Brigida Soriano - Fotolia
Samsung shares are down more than 4% after the electronics giant warned that the year ahead would be challenging.
Co-chief executive Kwon Oh-Hyun told employees and press in the company's annual New Year's address that weak global economic growth, combined with increased competition, would pose challenges for the firm in the year ahead.
"The territories of industries are collapsing," Kwon said. "We have to compete in a new way that we've never experienced in the past.”
Despite being the largest global phone manufacturer, Samsung has been feeling increased pressure from both ends of the smartphone spectrum. On the one hand, they are being challenged by the vast array of budget Android devices flooding the market, and on the other - Apple, with its new large screen iPhones.
While shipments of the new Galaxy S6+ have shown some promise, Kwon Oh-Hyun said that the firm’s reliance on hardware sales could prove problematic.
“The competition landscape is changing to software and platforms, so we need to build a new system and competence,” Kwon said.
Samsung saw more than $8bn wiped of its market value in 2015 as sales of its flagship devices ground to a halt. The South Korean firm is expected to release its preliminary fourth-quarter earnings on Friday. Analysts are expecting Samsung to report its lowest profits in four years.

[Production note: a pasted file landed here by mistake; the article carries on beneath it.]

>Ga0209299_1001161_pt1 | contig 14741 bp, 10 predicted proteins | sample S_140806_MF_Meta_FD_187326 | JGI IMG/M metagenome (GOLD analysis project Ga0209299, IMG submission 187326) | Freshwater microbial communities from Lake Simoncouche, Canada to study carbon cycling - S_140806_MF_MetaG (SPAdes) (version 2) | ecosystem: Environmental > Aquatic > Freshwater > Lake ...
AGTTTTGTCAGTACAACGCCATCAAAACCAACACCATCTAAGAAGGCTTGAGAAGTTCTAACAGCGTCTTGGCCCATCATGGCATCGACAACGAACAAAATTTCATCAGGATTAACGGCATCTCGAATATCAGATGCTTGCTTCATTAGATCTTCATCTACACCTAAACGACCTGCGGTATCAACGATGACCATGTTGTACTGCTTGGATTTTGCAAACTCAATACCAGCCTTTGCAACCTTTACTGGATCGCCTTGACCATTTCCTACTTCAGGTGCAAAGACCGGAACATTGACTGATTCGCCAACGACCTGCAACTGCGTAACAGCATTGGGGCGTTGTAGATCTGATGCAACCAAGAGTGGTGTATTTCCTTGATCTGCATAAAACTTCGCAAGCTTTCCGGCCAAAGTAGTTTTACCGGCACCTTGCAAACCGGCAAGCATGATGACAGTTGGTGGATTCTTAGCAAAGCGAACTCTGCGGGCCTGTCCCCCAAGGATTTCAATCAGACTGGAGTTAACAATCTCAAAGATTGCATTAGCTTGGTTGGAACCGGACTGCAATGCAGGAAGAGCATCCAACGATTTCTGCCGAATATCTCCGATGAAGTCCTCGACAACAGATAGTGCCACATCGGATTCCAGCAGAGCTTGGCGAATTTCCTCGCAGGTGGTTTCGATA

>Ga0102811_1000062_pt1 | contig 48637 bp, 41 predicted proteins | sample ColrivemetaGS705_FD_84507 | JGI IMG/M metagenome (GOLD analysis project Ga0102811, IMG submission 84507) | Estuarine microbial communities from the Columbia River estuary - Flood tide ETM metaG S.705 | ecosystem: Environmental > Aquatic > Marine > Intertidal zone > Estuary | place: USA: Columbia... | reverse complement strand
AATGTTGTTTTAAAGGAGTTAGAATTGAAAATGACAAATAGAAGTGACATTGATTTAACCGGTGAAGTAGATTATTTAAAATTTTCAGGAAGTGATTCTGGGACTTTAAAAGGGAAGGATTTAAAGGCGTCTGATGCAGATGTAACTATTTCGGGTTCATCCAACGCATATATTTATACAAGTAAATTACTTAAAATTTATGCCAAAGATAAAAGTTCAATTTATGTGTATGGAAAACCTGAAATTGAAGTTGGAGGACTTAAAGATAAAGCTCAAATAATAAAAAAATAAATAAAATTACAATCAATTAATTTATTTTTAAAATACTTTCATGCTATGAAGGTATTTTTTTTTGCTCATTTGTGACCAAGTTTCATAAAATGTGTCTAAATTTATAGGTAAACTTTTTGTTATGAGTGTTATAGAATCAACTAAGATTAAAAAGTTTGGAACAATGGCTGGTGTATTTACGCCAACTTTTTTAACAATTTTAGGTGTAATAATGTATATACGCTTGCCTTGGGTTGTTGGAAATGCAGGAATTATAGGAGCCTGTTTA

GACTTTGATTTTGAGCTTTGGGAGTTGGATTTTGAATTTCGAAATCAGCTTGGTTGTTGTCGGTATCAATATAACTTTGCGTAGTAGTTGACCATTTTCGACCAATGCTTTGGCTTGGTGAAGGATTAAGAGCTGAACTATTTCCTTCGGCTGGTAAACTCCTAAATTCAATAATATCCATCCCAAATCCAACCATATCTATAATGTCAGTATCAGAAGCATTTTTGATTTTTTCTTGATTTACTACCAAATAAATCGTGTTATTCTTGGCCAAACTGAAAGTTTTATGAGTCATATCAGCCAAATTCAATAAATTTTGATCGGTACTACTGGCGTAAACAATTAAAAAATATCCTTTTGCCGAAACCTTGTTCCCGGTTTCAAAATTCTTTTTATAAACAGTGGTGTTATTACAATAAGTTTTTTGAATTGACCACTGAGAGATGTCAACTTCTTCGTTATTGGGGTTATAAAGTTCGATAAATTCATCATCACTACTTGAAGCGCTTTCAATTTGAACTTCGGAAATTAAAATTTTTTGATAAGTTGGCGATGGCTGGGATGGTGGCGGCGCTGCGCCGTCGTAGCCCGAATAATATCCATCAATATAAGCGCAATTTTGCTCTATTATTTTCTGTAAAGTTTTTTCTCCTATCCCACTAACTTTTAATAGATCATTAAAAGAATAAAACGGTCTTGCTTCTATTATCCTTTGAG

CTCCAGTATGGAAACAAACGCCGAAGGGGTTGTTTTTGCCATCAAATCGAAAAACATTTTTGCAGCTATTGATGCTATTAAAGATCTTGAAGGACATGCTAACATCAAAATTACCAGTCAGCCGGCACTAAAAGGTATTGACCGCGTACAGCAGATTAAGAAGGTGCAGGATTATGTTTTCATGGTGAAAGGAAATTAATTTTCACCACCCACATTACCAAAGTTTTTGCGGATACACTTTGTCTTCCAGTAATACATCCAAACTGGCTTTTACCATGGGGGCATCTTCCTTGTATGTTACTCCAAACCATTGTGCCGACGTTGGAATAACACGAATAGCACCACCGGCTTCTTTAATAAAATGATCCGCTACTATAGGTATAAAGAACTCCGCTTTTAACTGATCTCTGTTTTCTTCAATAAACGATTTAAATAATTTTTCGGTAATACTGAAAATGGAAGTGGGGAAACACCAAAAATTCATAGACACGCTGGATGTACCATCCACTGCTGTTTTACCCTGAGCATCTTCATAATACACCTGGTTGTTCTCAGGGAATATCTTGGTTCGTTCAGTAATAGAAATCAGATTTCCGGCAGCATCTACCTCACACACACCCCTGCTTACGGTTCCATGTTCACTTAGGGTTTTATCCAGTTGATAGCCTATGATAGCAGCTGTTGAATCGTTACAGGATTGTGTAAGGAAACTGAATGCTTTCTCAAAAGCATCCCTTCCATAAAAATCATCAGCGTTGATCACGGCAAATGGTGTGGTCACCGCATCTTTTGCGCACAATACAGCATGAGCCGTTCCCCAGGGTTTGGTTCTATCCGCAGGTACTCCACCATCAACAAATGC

Tech market hit by China fears again
Samsung isn’t the only publicly traded company to kick off the New Year with a dip in share price; in fact, the vast majority have.
The first trading day of 2016 is off to a terrible start, thanks - once again - to the slowing growth of China’s economy and the geopolitical turmoil in the Middle East.
The Nasdaq composite was down 2.2% in pre-market trading, while the Dow Jones is down more than 360 points, or 2% and the S&P 500 stock index was 1.9% lower.
Richard Holway of TechMarketView said that tech was ‘not immune’ from the many geopolitical issues, but felt that technology stocks were still the place to be.
“I still think that tech – particularly the ‘tech-enabled’ bit of tech - will outperform in the year ahead,” Holway said. “Profitable, cash-generative companies will out-perform. In the established players, we will see a continuation of the consolidation trend which will undoubtedly provide rich pickings for savvy investors.”